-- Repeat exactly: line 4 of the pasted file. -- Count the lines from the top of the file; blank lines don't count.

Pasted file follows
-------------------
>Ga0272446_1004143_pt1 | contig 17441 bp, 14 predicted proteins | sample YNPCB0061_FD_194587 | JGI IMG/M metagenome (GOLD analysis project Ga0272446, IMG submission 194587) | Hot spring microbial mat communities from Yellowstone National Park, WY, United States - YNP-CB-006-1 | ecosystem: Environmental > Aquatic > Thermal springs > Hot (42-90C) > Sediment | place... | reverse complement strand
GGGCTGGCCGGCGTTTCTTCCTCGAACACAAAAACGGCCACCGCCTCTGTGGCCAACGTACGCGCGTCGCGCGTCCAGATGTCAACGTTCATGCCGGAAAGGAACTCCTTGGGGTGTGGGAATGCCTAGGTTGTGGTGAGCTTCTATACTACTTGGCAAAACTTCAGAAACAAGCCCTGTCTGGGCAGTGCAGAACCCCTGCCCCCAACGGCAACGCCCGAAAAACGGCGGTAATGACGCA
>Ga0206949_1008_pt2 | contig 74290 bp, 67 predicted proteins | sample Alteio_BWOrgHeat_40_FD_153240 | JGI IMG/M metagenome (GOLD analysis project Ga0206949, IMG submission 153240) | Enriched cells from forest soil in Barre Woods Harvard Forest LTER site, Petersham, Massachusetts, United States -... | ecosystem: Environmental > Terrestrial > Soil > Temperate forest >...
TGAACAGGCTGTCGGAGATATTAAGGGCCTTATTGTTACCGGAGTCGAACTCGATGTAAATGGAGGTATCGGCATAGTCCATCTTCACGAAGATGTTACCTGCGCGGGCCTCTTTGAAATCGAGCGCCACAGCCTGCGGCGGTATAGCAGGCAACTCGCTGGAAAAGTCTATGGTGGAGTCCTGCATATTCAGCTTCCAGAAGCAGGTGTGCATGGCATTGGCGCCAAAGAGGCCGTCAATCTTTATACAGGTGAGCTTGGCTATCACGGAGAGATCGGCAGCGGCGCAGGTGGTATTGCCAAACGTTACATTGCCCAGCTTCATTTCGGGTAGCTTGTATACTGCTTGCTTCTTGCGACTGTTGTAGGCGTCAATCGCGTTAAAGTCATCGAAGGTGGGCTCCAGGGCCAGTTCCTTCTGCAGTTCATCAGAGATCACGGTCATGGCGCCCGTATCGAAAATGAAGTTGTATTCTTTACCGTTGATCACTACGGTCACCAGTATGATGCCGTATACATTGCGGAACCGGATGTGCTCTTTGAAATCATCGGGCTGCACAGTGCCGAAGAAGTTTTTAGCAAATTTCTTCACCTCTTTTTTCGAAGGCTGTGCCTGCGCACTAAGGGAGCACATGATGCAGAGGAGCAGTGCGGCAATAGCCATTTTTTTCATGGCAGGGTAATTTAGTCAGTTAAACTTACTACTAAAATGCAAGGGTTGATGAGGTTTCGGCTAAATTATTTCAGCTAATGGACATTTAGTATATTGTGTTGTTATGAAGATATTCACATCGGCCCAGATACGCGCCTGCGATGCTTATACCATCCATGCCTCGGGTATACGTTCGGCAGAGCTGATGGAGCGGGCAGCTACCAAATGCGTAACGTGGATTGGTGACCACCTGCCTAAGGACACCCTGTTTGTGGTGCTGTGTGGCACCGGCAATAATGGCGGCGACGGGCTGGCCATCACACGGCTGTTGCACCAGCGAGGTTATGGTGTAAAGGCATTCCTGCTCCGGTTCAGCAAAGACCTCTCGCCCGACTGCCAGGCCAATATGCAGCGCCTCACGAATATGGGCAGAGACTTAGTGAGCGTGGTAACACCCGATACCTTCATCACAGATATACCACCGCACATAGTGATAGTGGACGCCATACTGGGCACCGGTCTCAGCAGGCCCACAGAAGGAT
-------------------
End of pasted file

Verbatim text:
TGAACAGGCTGTCGGAGATATTAAGGGCCTTATTGTTACCGGAGTCGAACTCGATGTAAATGGAGGTATCGGCATAGTCCATCTTCACGAAGATGTTACCTGCGCGGGCCTCTTTGAAATCGAGCGCCACAGCCTGCGGCGGTATAGCAGGCAACTCGCTGGAAAAGTCTATGGTGGAGTCCTGCATATTCAGCTTCCAGAAGCAGGTGTGCATGGCATTGGCGCCAAAGAGGCCGTCAATCTTTATACAGGTGAGCTTGGCTATCACGGAGAGATCGGCAGCGGCGCAGGTGGTATTGCCAAACGTTACATTGCCCAGCTTCATTTCGGGTAGCTTGTATACTGCTTGCTTCTTGCGACTGTTGTAGGCGTCAATCGCGTTAAAGTCATCGAAGGTGGGCTCCAGGGCCAGTTCCTTCTGCAGTTCATCAGAGATCACGGTCATGGCGCCCGTATCGAAAATGAAGTTGTATTCTTTACCGTTGATCACTACGGTCACCAGTATGATGCCGTATACATTGCGGAACCGGATGTGCTCTTTGAAATCATCGGGCTGCACAGTGCCGAAGAAGTTTTTAGCAAATTTCTTCACCTCTTTTTTCGAAGGCTGTGCCTGCGCACTAAGGGAGCACATGATGCAGAGGAGCAGTGCGGCAATAGCCATTTTTTTCATGGCAGGGTAATTTAGTCAGTTAAACTTACTACTAAAATGCAAGGGTTGATGAGGTTTCGGCTAAATTATTTCAGCTAATGGACATTTAGTATATTGTGTTGTTATGAAGATATTCACATCGGCCCAGATACGCGCCTGCGATGCTTATACCATCCATGCCTCGGGTATACGTTCGGCAGAGCTGATGGAGCGGGCAGCTACCAAATGCGTAACGTGGATTGGTGACCACCTGCCTAAGGACACCCTGTTTGTGGTGCTGTGTGGCACCGGCAATAATGGCGGCGACGGGCTGGCCATCACACGGCTGTTGCACCAGCGAGGTTATGGTGTAAAGGCATTCCTGCTCCGGTTCAGCAAAGACCTCTCGCCCGACTGCCAGGCCAATATGCAGCGCCTCACGAATATGGGCAGAGACTTAGTGAGCGTGGTAACACCCGATACCTTCATCACAGATATACCACCGCACATAGTGATAGTGGACGCCATACTGGGCACCGGTCTCAGCAGGCCCACAGAAGGAT